94
Fig. 2: The relationship between the body size (head width) of ergatoid queens and their number of ocelli. Data are from
DOBATA & al. (2009) from the Kihoku population. Measures of cheaters (filled triangle) and non-cheaters (open circles)
were combined. Correlation was positive and statistically significant (r = 0.760, p < 0.0001).
do not follow the age-polyethism and old individuals may
continue to lay eggs. This behavioral propensity of ergatoid
queens in Pristomyrmex punctatus is normal among queens
of species in which the division of labor between repro-
ductive queens and sterile workers enhances colony per-
formance, but, as TSUJI (1995) discussed, ergatoid queens
in P. punctatus could be harmful to the colony (see also
SASAKI & TSUJI 2003) for the following reasons. Empirical
evidence indicates that having only workers is enough for
P. punctatus colonies to prosper (MIZUTANI 1980, TSUJI
1990a, 1994). More importantly, it is known that colonies
with only workers are the most productive, and the average
lifetime reproductive success of nestmates is estimated to
decrease as the proportion of ergatoid queens increases in
field colonies (TSUJI 1995). The contextual analysis ap-
plied to a field population detected no fitness peak (no sta-
bilizing selection) at a small proportion of ergatoid queens
(TSUJI 1995: tab. 4), suggesting that the idea that a low
but non-zero ergatoid queen proportion in a colony en-
hances the colony's fitness through reproductive division of
labor is not supported. Although we need more data across
populations and years on the relationship between these
individual and colony phenotypes and their reproductive
outputs, their harmful effect to the colony is evident when
ergatoid queens are genetically distinct cheaters as de-
scribed below.
In Kihoku, central Japan, we found parthenogenetic
lineages that give rise only to ergatoid queens (DOBATA &
al. 2009). We defined these lineages as cheaters, because
they can obtain a large reproductive output at the cost of
fitness of other nestmate lineages that produce workers.
Non-cheaters, or cooperators, are defined as lineages that
can become workers. We use the plural term "lineages", be-
cause as mentioned previously, in Pristomyrmex punctatus,
colonies are often genetically heterogeneous, particularly
the colonies with cheaters always contain more than one
genotype. This is owing to their social-parasitic character-
istics, i.e., cheaters can exist only with workers that be-
long to a different lineage. In other words, cheaters de-
pend on the work force of other lineages. Cheating in P.
punctatus is therefore a genotypic concept, and is a speci-
fic case of genetic caste determination. A genetic analysis
suggests that some non-cheater lineages produce only wor-
kers and other non-cheater lineages can produce both wor-
kers and ergatoid queens (DOBATA & al. 2011). The latter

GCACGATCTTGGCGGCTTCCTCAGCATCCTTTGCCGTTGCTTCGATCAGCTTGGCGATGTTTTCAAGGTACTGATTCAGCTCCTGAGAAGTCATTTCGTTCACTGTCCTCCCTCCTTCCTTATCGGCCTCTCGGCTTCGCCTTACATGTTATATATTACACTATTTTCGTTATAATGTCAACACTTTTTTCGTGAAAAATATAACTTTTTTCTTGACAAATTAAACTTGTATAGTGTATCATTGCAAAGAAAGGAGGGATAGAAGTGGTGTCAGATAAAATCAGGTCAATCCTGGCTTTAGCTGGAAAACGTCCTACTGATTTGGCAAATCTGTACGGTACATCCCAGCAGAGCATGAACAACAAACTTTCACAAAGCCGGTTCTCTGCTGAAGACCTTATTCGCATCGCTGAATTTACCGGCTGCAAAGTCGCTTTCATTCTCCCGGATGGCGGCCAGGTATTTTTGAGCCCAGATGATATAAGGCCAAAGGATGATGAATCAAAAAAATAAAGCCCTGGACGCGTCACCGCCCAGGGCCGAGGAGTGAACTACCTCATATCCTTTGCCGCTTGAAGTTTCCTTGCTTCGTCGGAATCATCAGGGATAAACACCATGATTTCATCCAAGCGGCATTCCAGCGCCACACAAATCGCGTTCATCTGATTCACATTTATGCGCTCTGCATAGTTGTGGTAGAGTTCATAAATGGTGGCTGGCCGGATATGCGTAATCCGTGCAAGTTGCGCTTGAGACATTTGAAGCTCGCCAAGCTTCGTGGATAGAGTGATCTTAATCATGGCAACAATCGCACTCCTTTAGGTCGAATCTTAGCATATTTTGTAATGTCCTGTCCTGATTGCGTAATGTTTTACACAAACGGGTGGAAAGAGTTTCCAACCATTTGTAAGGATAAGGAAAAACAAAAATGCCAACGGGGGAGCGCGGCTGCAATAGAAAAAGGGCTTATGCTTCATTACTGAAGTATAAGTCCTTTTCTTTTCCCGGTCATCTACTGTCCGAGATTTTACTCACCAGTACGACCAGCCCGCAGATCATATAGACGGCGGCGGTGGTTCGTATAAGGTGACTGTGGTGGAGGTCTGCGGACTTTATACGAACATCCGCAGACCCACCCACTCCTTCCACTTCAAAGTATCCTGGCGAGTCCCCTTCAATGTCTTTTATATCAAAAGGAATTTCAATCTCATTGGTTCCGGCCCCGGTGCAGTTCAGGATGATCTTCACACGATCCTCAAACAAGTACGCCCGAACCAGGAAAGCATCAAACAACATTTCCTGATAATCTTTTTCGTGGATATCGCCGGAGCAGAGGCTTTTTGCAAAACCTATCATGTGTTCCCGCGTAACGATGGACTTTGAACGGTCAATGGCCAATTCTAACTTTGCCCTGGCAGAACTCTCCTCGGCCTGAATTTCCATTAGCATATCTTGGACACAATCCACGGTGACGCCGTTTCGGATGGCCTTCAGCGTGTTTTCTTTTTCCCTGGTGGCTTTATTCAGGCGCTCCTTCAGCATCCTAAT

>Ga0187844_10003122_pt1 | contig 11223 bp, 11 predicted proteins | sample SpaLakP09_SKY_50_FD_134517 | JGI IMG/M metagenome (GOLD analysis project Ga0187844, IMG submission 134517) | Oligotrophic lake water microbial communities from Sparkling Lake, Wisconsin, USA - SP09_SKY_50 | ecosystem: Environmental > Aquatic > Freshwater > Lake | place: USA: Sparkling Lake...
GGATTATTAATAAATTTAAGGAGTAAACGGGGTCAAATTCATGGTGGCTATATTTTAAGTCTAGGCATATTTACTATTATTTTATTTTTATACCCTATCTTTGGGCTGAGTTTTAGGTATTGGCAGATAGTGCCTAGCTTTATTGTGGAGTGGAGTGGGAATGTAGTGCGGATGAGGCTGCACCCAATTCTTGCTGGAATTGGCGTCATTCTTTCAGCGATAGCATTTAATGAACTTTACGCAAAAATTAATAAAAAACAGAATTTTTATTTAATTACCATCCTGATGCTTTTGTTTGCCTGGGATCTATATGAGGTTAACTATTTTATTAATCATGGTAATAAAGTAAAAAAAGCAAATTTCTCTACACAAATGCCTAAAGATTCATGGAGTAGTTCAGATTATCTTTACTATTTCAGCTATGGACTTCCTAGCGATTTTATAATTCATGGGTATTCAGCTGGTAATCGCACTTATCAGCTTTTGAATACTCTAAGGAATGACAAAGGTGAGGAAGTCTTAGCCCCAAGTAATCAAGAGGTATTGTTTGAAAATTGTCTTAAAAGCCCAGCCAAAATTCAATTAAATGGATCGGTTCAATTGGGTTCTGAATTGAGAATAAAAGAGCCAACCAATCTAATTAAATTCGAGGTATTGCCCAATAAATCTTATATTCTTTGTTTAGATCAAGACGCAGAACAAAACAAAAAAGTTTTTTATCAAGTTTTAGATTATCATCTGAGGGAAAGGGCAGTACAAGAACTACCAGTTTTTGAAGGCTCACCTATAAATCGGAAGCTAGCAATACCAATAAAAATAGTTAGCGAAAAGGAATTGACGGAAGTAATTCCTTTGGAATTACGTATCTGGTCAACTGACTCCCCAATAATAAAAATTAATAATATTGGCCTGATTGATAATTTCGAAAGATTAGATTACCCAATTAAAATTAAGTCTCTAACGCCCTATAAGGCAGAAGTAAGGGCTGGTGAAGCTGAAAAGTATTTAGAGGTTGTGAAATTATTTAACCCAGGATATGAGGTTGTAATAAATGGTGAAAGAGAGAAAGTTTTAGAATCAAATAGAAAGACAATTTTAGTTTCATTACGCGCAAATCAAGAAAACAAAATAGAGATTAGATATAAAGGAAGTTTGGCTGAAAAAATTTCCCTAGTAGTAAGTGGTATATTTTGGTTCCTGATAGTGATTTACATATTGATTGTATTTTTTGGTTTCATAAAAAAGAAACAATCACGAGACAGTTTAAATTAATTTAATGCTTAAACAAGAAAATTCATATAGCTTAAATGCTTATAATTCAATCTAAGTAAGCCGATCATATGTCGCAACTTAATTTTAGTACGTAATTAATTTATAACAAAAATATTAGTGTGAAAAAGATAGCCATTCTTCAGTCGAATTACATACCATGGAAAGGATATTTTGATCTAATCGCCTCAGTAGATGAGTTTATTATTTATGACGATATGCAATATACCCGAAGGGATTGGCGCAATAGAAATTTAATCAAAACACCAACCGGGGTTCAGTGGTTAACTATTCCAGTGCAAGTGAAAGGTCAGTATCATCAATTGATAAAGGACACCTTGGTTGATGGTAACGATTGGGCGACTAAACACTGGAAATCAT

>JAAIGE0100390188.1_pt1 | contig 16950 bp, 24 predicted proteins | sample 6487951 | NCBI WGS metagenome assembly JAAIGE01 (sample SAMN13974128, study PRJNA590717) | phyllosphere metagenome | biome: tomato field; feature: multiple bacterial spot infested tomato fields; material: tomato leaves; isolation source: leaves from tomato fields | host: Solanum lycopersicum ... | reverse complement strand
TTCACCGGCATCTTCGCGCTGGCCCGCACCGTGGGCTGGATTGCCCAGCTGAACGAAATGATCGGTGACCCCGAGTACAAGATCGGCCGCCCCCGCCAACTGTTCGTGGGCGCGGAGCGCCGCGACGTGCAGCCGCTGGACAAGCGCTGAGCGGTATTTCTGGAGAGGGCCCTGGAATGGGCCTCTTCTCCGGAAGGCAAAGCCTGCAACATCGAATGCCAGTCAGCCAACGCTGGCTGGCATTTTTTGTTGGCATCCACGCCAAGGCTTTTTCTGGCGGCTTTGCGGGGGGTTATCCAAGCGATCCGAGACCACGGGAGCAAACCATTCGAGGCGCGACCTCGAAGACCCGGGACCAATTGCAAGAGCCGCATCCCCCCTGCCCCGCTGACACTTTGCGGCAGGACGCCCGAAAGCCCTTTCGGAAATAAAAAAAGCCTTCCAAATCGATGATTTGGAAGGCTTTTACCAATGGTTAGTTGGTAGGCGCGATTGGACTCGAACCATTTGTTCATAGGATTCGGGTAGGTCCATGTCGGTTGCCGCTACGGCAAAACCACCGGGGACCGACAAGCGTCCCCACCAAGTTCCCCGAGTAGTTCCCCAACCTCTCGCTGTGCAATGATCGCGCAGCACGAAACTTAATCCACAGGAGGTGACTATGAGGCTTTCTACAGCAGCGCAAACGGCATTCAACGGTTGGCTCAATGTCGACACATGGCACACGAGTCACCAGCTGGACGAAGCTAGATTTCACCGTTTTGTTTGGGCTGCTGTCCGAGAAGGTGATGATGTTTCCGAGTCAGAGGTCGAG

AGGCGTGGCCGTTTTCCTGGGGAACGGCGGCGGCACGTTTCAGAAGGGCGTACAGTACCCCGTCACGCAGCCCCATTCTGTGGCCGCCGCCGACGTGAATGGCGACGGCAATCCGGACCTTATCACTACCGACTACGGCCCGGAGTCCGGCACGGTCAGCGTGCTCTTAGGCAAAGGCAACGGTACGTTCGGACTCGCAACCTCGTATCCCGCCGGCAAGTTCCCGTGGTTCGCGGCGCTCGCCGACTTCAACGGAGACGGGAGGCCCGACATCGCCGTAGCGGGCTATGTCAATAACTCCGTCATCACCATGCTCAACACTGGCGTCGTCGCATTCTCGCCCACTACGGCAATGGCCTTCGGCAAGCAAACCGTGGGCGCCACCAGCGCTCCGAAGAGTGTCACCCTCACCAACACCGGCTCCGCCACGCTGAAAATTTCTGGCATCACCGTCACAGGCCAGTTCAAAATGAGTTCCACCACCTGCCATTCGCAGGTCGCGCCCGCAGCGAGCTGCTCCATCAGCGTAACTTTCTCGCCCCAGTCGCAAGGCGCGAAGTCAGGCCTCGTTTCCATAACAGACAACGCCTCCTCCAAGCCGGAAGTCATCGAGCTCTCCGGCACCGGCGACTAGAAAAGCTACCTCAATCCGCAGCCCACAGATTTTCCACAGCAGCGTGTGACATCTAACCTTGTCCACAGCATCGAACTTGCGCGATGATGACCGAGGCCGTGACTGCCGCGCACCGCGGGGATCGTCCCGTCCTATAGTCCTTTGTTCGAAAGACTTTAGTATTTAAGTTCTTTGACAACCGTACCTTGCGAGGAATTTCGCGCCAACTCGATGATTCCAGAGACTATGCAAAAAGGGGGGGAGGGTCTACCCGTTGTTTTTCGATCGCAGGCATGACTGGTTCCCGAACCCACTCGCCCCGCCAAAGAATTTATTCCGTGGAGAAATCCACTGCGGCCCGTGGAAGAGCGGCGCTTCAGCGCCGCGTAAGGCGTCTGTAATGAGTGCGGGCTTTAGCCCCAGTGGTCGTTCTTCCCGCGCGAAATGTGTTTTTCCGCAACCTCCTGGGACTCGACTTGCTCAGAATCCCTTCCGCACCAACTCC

cases are most likely an account of phenotypic plasticity af-
fected by larval nutrition as seen in the caste differentia-
tion of most ants (DOBATA & al. 2011). Given the castes are
mostly environmentally determined in those non-cheater
lineages, we, however, do not rule out the possibility that
some non-cheater lineages have a propensity to produce er-
gatoid queens. This is because such weak cheating is re-
ported in some patrilines of a polyandrous Acromyrmex ant
(HUGHES & BOOMSMA 2008), but is yet to be seen in P.
punctatus. Interestingly, almost all adults of the cheater
lineage (98.8%) examined so far have three ocelli. In con-
trast, ergatoid queens in non-cheater lineages have no or
more or less vestigial ocelli that can be usually recognized
only by using strong light that passes through the ant's
head. Moreover, most of them have zero to two ocelli, and
only 11.2% had three ocelli that are also more or less de-
generated (DOBATA & al. 2011). Therefore, in practice, one
can label ergatoid queens with three distinct ocelli as chea-
ters.
The monophyly of cheaters was suggested by analyses
using microsatellite nuclear DNA and mitochondrial haplo-
types in our study population in Kihoku (DOBATA & al.
2009, 2011). The existence of another cheater lineage of
independent origin is inferred from mitochondrial DNA
data in a population in Takamatsu, western Japan (HASE-
GAWA & al. 2011). However, as the rare occurrence of sex-
ual reproduction in this species has been suggested (see
later), further studies incorporating nuclear genomic data
are needed. Cheaters of the identical multiloci genotype are
found in many colonies. This occurrence, as also suggested
by a more rigorous population genetic analysis (DOBATA
& al. 2011), implies the horizontal transmission of chea-
ters. In other words, cheaters migrate to other intact colo-
nies. Nothing is known about this process, however. Such
horizontal transmission of cheaters despite the presence
of strict nestmate discrimination is not surprising, because